A digital approach to patient experience can improve response rates by providing convenience and accessibility and more targeted and actionable results, and can improve identification of populations from whom feedback is most needed (such as high utilizers, people with multiple chronic conditions and those negatively impacted by social risks). We encourage CMS to explore the measurement of experience across care settings, such as in the home, because where and how care is delivered is changing rapidly. Finally, the Stars Ratings system would benefit from the addition of person-centered measures, described below. All of these steps would improve the holistic measurement of patient experience.

Person-Centered Measurement to Help Achieve Equitable Outcomes

Accumulating evidence suggests that care based on what matters to people, particularly those with complex health status, leads to increased patient engagement and decreased resource utilization. We encourage CMS to adopt principles of person-centered outcome measures, which can help achieve equitable outcomes with next-generation measures designed around the concept of incorporating what matters to patients and caregivers into care planning and quality measurement. NCQA’s person-centered outcome measures integrate, drive and assess that care across the care continuum. The Star Ratings system could benefit from the addition of such measures.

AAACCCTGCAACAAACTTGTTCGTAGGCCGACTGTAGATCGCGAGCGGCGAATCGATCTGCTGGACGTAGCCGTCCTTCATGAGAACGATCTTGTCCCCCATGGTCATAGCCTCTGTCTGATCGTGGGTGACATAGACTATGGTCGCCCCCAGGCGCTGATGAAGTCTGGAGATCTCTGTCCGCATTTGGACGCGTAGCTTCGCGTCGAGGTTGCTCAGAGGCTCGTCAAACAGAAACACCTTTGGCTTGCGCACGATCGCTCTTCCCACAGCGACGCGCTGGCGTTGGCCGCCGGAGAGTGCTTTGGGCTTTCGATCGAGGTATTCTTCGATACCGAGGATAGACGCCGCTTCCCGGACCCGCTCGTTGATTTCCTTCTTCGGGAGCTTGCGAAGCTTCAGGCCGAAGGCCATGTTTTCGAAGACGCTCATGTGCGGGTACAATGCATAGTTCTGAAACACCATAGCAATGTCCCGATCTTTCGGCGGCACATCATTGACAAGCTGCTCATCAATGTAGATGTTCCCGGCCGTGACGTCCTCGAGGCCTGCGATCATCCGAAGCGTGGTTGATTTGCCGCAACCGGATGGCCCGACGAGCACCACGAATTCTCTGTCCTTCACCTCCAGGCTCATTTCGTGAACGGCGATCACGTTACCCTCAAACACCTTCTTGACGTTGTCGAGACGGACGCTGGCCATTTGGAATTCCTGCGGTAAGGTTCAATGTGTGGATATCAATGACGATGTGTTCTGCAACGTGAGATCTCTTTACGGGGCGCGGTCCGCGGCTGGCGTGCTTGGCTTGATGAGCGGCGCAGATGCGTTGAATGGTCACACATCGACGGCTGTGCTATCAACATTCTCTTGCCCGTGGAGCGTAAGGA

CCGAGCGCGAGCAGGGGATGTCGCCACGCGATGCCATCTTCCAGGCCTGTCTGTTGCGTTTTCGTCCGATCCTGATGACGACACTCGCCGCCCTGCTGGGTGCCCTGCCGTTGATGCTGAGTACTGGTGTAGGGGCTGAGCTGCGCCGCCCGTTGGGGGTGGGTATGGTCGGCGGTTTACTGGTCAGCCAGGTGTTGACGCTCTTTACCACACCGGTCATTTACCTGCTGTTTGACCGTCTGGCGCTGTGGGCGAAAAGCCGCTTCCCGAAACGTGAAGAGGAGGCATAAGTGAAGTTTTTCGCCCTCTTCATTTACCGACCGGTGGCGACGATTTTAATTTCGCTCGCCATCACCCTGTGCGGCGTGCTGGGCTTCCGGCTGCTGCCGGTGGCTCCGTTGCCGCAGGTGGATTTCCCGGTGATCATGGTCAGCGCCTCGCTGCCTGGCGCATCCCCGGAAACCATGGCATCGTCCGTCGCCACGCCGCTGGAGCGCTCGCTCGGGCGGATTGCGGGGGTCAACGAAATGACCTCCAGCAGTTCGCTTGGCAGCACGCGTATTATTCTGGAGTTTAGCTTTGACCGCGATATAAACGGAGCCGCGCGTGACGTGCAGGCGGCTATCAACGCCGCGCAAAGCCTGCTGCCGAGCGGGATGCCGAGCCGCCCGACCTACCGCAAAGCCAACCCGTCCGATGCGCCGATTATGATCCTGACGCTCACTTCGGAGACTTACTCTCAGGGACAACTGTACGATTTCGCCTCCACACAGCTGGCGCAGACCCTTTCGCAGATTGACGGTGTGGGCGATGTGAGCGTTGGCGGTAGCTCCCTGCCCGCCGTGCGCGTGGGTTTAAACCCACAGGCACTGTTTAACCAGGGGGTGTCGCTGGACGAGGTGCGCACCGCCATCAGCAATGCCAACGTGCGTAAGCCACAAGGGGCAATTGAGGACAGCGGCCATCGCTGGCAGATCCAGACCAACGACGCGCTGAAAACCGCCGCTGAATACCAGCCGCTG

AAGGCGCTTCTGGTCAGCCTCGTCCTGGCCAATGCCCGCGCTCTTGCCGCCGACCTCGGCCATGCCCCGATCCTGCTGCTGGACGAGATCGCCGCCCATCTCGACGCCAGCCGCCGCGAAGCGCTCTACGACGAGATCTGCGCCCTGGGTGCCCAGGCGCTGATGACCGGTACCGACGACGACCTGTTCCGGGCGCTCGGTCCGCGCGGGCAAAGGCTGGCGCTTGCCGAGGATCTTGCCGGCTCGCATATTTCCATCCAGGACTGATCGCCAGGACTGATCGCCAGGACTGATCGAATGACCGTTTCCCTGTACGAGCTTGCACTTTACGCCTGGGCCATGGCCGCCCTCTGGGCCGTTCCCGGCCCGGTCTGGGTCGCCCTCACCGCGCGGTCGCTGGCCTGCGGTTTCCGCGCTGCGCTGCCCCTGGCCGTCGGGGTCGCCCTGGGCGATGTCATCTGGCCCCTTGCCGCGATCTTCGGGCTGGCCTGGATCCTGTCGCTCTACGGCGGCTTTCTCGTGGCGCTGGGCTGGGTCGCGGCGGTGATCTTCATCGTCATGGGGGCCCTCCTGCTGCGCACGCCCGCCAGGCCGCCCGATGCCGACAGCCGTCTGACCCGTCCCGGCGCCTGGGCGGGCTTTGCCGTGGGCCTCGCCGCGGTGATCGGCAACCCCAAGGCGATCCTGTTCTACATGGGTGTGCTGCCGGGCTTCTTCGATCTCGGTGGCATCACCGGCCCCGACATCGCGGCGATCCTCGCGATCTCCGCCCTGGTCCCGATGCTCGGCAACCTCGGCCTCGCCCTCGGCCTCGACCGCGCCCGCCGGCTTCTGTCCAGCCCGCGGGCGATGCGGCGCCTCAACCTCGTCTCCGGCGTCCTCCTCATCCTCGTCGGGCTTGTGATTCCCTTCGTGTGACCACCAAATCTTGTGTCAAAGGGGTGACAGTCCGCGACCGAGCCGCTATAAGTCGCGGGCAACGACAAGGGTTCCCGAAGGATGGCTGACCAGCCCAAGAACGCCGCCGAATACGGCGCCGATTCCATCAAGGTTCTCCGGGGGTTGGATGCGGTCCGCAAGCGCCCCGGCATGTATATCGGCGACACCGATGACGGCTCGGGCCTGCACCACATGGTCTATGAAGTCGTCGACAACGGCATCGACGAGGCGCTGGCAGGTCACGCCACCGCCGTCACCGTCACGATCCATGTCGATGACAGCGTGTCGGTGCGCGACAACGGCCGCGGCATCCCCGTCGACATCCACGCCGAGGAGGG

NCQA is preparing for two measure-testing collaboratives that will help develop and finalize measures for widespread dissemination—we hope this includes their eventual use in federal programs. Participating sites include primary care practices, organizations that offer long-term services and supports and behavioral health organizations. Widespread use of person-centered outcome measures that can standardize tracking and achieving patient-centered goals would drive care based on patient goals.

Thank you again for the opportunity to comment. We are eager to work with CMS to advance health equity and drive person-centered care in Medicare Advantage through the use of evidence-based standards and next-generation quality measurement. If you have any questions, please contact Eric Musser, NCQA Assistant Vice President of Federal Affairs, at (202) 955-3590 or at musser@ncqa.org, or Olivia Umoren, NCQA Federal Affairs Manager, at (202) 827-9450 or at oumoren@ncqa.org.

 

Sincerely,
Margaret E. O’Kane